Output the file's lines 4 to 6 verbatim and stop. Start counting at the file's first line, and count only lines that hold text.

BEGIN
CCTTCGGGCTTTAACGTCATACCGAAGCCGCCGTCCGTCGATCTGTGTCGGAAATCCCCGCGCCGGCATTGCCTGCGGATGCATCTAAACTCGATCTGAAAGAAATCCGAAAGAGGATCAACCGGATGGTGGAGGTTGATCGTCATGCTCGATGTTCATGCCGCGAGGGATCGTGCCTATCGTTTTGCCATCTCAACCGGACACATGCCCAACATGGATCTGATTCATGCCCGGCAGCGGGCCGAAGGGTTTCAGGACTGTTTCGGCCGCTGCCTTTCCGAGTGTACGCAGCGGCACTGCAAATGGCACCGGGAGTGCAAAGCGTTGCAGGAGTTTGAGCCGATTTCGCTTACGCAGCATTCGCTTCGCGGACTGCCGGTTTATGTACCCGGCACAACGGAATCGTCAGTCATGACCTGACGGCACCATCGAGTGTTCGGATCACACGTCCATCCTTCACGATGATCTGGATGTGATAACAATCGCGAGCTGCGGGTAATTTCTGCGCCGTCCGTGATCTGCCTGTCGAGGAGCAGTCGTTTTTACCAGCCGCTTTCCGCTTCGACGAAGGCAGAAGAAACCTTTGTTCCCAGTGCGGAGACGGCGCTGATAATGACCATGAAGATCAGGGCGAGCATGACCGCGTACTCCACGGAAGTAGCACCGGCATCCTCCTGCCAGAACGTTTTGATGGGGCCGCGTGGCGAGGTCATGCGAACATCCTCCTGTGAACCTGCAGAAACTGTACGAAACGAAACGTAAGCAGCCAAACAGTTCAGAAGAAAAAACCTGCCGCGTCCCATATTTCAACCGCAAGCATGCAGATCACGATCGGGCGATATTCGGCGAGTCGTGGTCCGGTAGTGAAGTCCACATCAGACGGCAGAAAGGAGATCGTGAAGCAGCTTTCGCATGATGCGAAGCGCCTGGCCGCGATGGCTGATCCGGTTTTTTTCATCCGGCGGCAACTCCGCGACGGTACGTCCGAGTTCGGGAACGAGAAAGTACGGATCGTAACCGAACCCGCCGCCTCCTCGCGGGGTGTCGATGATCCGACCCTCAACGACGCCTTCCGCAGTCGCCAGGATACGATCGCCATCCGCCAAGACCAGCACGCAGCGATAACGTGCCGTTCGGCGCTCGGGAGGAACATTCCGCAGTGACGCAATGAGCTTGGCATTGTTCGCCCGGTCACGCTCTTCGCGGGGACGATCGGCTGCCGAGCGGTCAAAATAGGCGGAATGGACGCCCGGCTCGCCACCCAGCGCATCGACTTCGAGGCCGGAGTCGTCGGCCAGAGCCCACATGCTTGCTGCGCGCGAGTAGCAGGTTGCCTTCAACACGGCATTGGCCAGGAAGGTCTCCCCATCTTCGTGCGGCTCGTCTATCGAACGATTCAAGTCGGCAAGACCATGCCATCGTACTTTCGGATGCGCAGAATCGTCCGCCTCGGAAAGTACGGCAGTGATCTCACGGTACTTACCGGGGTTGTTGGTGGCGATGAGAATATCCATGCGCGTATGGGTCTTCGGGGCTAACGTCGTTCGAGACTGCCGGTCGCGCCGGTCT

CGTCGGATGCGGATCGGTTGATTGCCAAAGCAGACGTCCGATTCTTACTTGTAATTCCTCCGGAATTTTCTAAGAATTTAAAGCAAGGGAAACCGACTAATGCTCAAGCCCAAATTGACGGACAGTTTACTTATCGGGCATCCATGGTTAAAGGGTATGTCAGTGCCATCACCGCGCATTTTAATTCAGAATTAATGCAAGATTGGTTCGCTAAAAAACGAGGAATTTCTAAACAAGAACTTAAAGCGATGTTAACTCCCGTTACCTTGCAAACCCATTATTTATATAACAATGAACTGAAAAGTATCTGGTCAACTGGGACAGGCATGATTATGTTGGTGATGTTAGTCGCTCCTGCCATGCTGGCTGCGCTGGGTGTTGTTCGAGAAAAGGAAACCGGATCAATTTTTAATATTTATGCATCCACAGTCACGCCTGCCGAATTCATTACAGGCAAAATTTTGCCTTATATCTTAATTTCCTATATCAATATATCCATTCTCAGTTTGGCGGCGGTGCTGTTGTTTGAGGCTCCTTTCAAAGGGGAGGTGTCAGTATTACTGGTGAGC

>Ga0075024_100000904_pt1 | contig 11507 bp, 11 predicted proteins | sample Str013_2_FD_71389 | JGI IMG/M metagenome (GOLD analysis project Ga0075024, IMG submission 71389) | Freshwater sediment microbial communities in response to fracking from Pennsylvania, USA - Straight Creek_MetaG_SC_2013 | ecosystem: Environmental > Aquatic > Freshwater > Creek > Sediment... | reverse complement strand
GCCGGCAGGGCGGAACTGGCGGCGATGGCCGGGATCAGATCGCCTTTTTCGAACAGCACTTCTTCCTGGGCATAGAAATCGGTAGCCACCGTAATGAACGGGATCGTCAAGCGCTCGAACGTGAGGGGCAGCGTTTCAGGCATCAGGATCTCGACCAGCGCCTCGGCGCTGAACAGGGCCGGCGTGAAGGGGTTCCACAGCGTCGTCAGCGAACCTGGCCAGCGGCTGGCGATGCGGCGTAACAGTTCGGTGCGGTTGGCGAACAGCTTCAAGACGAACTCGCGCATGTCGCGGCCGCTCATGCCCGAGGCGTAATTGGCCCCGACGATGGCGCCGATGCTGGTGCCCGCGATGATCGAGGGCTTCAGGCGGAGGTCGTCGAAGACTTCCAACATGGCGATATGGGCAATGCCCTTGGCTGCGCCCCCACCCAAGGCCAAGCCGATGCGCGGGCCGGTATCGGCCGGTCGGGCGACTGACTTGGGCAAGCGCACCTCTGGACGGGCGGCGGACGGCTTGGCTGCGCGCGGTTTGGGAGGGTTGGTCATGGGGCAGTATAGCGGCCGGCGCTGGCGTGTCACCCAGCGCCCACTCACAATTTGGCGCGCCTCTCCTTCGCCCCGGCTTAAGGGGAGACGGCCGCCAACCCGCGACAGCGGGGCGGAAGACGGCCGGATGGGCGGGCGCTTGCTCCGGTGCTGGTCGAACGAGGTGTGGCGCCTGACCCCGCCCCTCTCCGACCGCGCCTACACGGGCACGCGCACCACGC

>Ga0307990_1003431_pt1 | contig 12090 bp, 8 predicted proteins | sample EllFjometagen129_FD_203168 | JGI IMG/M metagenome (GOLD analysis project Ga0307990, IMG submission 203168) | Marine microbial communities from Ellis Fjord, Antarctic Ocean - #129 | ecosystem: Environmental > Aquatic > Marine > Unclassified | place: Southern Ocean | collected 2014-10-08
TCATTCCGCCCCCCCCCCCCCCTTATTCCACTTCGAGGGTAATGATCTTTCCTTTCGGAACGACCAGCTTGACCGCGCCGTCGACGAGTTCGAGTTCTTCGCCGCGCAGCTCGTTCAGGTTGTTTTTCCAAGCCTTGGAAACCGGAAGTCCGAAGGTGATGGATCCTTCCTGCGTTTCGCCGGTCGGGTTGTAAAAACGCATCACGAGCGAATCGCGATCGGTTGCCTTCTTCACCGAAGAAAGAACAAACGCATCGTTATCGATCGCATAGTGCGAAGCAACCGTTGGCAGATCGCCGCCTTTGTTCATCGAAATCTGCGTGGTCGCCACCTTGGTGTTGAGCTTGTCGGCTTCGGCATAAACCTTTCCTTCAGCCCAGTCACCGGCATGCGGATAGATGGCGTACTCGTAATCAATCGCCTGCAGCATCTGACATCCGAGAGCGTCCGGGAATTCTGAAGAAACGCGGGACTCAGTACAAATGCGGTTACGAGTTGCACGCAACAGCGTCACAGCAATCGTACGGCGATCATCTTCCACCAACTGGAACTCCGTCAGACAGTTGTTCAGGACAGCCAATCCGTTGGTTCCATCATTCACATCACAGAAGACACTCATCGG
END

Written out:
GCCGGCAGGGCGGAACTGGCGGCGATGGCCGGGATCAGATCGCCTTTTTCGAACAGCACTTCTTCCTGGGCATAGAAATCGGTAGCCACCGTAATGAACGGGATCGTCAAGCGCTCGAACGTGAGGGGCAGCGTTTCAGGCATCAGGATCTCGACCAGCGCCTCGGCGCTGAACAGGGCCGGCGTGAAGGGGTTCCACAGCGTCGTCAGCGAACCTGGCCAGCGGCTGGCGATGCGGCGTAACAGTTCGGTGCGGTTGGCGAACAGCTTCAAGACGAACTCGCGCATGTCGCGGCCGCTCATGCCCGAGGCGTAATTGGCCCCGACGATGGCGCCGATGCTGGTGCCCGCGATGATCGAGGGCTTCAGGCGGAGGTCGTCGAAGACTTCCAACATGGCGATATGGGCAATGCCCTTGGCTGCGCCCCCACCCAAGGCCAAGCCGATGCGCGGGCCGGTATCGGCCGGTCGGGCGACTGACTTGGGCAAGCGCACCTCTGGACGGGCGGCGGACGGCTTGGCTGCGCGCGGTTTGGGAGGGTTGGTCATGGGGCAGTATAGCGGCCGGCGCTGGCGTGTCACCCAGCGCCCACTCACAATTTGGCGCGCCTCTCCTTCGCCCCGGCTTAAGGGGAGACGGCCGCCAACCCGCGACAGCGGGGCGGAAGACGGCCGGATGGGCGGGCGCTTGCTCCGGTGCTGGTCGAACGAGGTGTGGCGCCTGACCCCGCCCCTCTCCGACCGCGCCTACACGGGCACGCGCACCACGC

>Ga0307990_1003431_pt1 | contig 12090 bp, 8 predicted proteins | sample EllFjometagen129_FD_203168 | JGI IMG/M metagenome (GOLD analysis project Ga0307990, IMG submission 203168) | Marine microbial communities from Ellis Fjord, Antarctic Ocean - #129 | ecosystem: Environmental > Aquatic > Marine > Unclassified | place: Southern Ocean | collected 2014-10-08
TCATTCCGCCCCCCCCCCCCCCTTATTCCACTTCGAGGGTAATGATCTTTCCTTTCGGAACGACCAGCTTGACCGCGCCGTCGACGAGTTCGAGTTCTTCGCCGCGCAGCTCGTTCAGGTTGTTTTTCCAAGCCTTGGAAACCGGAAGTCCGAAGGTGATGGATCCTTCCTGCGTTTCGCCGGTCGGGTTGTAAAAACGCATCACGAGCGAATCGCGATCGGTTGCCTTCTTCACCGAAGAAAGAACAAACGCATCGTTATCGATCGCATAGTGCGAAGCAACCGTTGGCAGATCGCCGCCTTTGTTCATCGAAATCTGCGTGGTCGCCACCTTGGTGTTGAGCTTGTCGGCTTCGGCATAAACCTTTCCTTCAGCCCAGTCACCGGCATGCGGATAGATGGCGTACTCGTAATCAATCGCCTGCAGCATCTGACATCCGAGAGCGTCCGGGAATTCTGAAGAAACGCGGGACTCAGTACAAATGCGGTTACGAGTTGCACGCAACAGCGTCACAGCAATCGTACGGCGATCATCTTCCACCAACTGGAACTCCGTCAGACAGTTGTTCAGGACAGCCAATCCGTTGGTTCCATCATTCACATCACAGAAGACACTCATCGG